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Take Off Talk

Distance can be a major barrier to accessing quality healthcare in a timely manner. For patients, access to air transportation can make all the difference in getting the treatment they need. However, flights can be expensive, and putting off medical care because of costs can put you or your loved ones at risk. That's where Angel Flight East comes in.

Welcome to Take Off Talk with Angel Flight East, a nonprofit dedicated to facilitating free air transportation for children and adults with medical conditions who need treatment far from home. Our organization covers a 14 state footprint from Virginia to Ohio to Maine and for further distances, we partner with other public benefit flying organizations.  No matter how many times you need to get to your medical treatment or see a loved one in need, we are here to help. Unfortunately, few people know about free services like ours, and thus cannot use them when needed. We don't know how many people forgo medical care because they don't have accessible transportation, and that's what this podcast is here to change.

Take Off With Volunteer Pilot/Real Estate Broker Brad Neihouser

TTAFE - DFY 7 | Volunteer Pilot

The passengers' gratitude after the flight can be rewarding and is enough for most volunteer pilots. Today, behind the yoke is not just a volunteer pilot but also a commercial real estate broker. Brad Neihouser, the volunteer pilot of Angel Flight East, shares the virtues of being a volunteer pilot and helping people take off. He recollects the different experiences he had with flying and the connection he created with the passengers. Being a volunteer pilot, Brad shares why he wants to be involved in Angel Flight. Tune in to this amazing as Brad shares the virtues of being a volunteer pilot and helping people take off!




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In this episode, we have Pilot Brad Neihouser joining us. Brad, thank you so much for joining us. Can you tell our readers about how long you've been flying with Angel Flight East?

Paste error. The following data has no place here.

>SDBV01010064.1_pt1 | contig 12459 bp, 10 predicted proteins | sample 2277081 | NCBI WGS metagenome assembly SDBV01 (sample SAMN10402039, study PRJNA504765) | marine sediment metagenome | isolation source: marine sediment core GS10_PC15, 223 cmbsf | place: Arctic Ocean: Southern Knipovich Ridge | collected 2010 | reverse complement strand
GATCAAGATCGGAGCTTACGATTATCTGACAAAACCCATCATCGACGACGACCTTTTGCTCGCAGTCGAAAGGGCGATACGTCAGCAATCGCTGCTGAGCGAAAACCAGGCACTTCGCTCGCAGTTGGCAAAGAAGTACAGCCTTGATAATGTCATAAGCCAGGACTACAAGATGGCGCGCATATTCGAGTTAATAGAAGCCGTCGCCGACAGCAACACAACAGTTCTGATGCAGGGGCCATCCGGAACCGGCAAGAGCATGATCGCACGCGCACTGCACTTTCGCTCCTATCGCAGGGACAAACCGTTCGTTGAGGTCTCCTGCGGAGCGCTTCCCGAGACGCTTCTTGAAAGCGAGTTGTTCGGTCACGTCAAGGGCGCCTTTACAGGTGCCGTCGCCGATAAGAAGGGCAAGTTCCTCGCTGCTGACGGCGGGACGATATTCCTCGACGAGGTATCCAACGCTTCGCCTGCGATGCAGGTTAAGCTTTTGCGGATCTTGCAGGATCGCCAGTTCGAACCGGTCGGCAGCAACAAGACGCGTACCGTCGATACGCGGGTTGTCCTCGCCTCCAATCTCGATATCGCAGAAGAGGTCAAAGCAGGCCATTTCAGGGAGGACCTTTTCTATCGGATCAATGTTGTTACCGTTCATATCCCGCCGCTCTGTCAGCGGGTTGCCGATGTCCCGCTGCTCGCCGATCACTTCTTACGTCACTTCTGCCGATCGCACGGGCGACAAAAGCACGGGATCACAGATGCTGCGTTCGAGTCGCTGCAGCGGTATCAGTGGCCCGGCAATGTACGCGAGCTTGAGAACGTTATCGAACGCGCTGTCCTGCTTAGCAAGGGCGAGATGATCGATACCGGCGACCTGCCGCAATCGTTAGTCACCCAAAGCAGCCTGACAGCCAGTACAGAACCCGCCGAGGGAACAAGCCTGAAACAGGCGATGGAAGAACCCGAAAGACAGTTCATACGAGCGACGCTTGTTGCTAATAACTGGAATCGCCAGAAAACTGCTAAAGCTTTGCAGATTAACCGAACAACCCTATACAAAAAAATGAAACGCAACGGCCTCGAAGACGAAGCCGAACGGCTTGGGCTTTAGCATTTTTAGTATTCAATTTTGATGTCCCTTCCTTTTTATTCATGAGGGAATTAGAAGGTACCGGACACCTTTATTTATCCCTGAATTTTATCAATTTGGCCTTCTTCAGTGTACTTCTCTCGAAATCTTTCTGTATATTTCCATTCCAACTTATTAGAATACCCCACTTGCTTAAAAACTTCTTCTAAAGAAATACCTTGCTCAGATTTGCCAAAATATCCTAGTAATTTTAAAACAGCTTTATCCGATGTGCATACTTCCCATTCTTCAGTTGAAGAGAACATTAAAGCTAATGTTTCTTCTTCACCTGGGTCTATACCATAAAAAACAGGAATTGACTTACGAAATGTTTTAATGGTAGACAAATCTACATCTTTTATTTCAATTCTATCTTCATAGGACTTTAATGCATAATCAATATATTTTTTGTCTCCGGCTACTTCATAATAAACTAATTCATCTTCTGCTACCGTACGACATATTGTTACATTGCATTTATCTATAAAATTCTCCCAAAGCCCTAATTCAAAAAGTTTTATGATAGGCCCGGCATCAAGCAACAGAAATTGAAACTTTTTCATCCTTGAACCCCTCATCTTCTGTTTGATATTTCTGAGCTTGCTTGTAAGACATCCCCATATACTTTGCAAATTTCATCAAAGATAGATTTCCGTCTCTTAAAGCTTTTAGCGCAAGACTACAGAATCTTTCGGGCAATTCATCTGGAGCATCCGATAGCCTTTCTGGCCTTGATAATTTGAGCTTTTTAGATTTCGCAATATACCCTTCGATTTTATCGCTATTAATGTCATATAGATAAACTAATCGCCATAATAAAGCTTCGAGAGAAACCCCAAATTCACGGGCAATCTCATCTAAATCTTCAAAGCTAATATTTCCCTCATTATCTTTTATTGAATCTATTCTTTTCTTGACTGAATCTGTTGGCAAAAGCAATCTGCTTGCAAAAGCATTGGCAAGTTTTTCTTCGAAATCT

I have been flying with Angel Flight East for many years. I don't remember when I signed up with Angel Flight East, but it's been a long time.


How did you hear about Angel Flight East?


Quite frankly, I don't know. I started with another organization in the Midwest called LifeLine Pilots, which I still fly for them. They weren't keeping me busy enough so I found some other ones. I found Angel Flight East, and then I was doing a lot of flying for Angel Flight East. I probably just googled it like how I found LifeLine Pilots and everything else. I believe that's how I found it.


A lot of our pilots that we've been interviewing also fly for LifeLine Pilots, so I feel like we are going to have to bring them on an episode one time so they can share what they do.


TTAFE - DFY 7 | Volunteer Pilot


They don't do anything different than what you guys do. It’s just different geography. You guys all do fantastic work.


You're probably our third pilot to bring up LifeLine Pilots, but we do work quite a bit with them so it makes sense that we have some overlap. What's your why? What brought you into public benefit flying or the desire to start giving back with your airplane?


That is probably not why. I bought my first airplane when I was 44. I had my license since I was eighteen. What makes an airplane fly is not the propeller in the wings. That's money and lots of it. When you're young, you don't have any of that. I didn't fly much. I bought a little Cherokee 180, a four-seater. I told my wife we'll never need another airplane. That'll be a great little airplane. I was taking my instrument training at a local airport.


One of the guys that worked at the airport called out to my instructor in my airplane. He asked if he had some chart for something. I asked him, “What was that about?” He said, “The local airport had arranged for a pilot to fly someone up to Mayo Clinic whose family member was there.” A light bulb went into my head. I have to think the good Lord put it there. Angel Flight came to my mind.


I went home and googled Angel Flight. LifeLine Pilots came up and there it was. I signed up for my first mission the next week. That is how I fell into it. I loved to fly and help people. I had no idea it would ever morph into what I do. I have a goal in 2023, which I'm not afraid to tell everybody, which is to fly once a week. I'm close but probably not quite there.


I'm going to answer that in two parts. I answered the first part. The second part is, why do I do it? It is to give back. I love to fly. Flying is the only hobby I have besides enjoying my wife. I'll be kind to say that, not I would say chasing my wife but that is a hobby too. I love to fly and help people. That's the long and short of it.